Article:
Humans have been using tools for at least 2 million years, and simple machines for an unknown period of time, but probably for at least 100,000 years.
The three basic needs for the development from scratch of a precision technology are a straight edge, a screw of uniform pitch, and a precise right angle.
An early rule known to many builders and engineers: to make a perfect right angle, draw a triangle with sides of 3, 4 and 5 units, or 5, 12 and 13 units.
An excellent level surface can be obtained over any distance with a sufficiently long trough or a water-proof trench filled with water that is not running.
Simple machines make work easier: levers, ramps, wheels and bearings, pulley systems, gears, drive belts all allow small efforts to shift large loads slowly.
Most simple machines are limited by the effects of friction. No machine can output more energy than is put into it, so perpetual motion is impossible.
The impossibility of perpetual motion does not stop charlatans trying to sell them to the unwary, the gullible and the greedy, and all too often, succeeding.
Looking at how they operate, levers can be placed in three classes, depending on whether the Fulcrum, Load or Effort is in the middle: the FLE orders of levers.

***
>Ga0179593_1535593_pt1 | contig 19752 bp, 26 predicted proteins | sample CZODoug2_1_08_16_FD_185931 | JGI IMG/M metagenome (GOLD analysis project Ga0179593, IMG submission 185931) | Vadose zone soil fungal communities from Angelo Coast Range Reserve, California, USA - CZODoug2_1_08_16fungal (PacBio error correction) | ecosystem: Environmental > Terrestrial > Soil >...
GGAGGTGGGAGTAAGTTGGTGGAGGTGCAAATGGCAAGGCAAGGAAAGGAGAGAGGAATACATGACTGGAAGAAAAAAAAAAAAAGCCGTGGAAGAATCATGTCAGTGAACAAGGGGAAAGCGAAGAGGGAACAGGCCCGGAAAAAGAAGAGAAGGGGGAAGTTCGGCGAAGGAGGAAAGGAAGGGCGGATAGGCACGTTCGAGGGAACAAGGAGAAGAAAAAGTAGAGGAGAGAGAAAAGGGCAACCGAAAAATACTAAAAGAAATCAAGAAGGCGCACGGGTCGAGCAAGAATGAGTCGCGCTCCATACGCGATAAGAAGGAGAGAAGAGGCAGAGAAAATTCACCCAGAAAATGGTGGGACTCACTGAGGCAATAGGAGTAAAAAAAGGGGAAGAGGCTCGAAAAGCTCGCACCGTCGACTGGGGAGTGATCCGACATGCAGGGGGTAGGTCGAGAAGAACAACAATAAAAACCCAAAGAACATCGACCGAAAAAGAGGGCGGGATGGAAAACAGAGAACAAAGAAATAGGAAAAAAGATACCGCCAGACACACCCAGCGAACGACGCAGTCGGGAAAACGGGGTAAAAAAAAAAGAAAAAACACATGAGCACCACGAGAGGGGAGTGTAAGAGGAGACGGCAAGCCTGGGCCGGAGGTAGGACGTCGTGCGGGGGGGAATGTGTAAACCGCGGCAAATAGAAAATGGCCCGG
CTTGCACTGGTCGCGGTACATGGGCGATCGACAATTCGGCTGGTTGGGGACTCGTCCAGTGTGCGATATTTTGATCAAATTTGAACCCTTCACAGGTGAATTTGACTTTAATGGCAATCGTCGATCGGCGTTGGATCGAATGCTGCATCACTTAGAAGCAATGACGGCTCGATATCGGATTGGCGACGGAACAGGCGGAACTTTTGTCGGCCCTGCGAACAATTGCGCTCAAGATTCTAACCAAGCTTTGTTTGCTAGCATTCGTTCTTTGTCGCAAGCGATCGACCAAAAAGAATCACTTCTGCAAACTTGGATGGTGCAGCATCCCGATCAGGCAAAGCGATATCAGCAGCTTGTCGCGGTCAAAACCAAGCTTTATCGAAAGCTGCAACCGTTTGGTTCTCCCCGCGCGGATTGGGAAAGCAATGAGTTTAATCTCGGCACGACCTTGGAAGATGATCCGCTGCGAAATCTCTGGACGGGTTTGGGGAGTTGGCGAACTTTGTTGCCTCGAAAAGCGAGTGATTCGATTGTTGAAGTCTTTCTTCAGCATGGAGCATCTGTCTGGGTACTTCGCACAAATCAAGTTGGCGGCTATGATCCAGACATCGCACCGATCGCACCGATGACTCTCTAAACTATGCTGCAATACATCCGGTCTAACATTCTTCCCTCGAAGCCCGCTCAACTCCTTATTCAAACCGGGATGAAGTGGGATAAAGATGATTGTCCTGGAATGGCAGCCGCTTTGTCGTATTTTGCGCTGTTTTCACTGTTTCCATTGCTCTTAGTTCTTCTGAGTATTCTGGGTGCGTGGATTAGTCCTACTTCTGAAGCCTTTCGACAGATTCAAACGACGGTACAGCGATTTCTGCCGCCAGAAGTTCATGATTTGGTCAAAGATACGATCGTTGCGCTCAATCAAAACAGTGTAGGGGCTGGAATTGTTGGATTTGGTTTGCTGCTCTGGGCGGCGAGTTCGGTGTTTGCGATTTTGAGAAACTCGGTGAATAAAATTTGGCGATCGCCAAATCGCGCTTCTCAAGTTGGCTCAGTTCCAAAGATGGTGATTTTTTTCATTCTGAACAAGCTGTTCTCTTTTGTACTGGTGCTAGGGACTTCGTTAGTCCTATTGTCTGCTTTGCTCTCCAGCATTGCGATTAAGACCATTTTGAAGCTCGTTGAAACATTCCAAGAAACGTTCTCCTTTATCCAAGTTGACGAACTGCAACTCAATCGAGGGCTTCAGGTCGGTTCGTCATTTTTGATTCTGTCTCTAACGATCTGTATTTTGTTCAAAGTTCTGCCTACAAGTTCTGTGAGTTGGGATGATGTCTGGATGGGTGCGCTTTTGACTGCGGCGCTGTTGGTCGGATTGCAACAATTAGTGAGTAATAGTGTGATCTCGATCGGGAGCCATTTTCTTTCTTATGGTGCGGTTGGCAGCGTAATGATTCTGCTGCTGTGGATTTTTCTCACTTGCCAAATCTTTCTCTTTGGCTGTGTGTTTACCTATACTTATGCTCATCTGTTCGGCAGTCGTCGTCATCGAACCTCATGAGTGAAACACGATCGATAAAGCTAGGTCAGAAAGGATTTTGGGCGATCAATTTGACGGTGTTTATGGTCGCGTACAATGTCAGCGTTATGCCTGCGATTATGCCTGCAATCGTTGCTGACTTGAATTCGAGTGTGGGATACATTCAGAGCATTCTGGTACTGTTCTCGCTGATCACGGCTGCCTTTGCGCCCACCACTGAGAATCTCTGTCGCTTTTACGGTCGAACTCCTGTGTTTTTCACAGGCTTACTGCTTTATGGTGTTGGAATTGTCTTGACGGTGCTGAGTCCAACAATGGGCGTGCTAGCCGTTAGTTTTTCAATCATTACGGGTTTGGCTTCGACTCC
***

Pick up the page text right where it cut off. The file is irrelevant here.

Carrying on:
A first order lever, with the fulcrum located in the middle, is what you encounter when you use a pair of scissors or a pair of pliers to work with something.
A second order lever with the load located in the middle, is what you see when you use a pair of nutcrackers or a wheelbarrow, or row a boat (think about it!).
A third order lever with the effort located in the middle is what you see when you use a pair of tweezers or tongs with a spring at one end, or a fishing rod.
You can measure the velocity ratio and the mechanical advantage of any simple machine. Any observed differences are generally attributable to frictional effects
Hydraulic systems can act in place of many simple machines, in the sense, for example, that the hydraulic press acts as a lever, but can also change direction.
The wheel and axle, the screw and the wedge are all specialized forms of the same basic plan, the lever, when they are considered in the right way.
From another viewpoint, the screw and the wedge may be seen as special cases of the inclined plane, again when they are considered the right way.
In the first century AD, Hero of Alexandria made a variety of machines, including an aeolipile, a primitive toy steam turbine, rather like a garden sprinkler.
This file is http://members.ozemail.com.au/~macinnis/scifun/splatmachine.htm, first created on February 16, 2008. Last recorded revision (well I get lazy and forget sometimes!) was on February 16, 2008.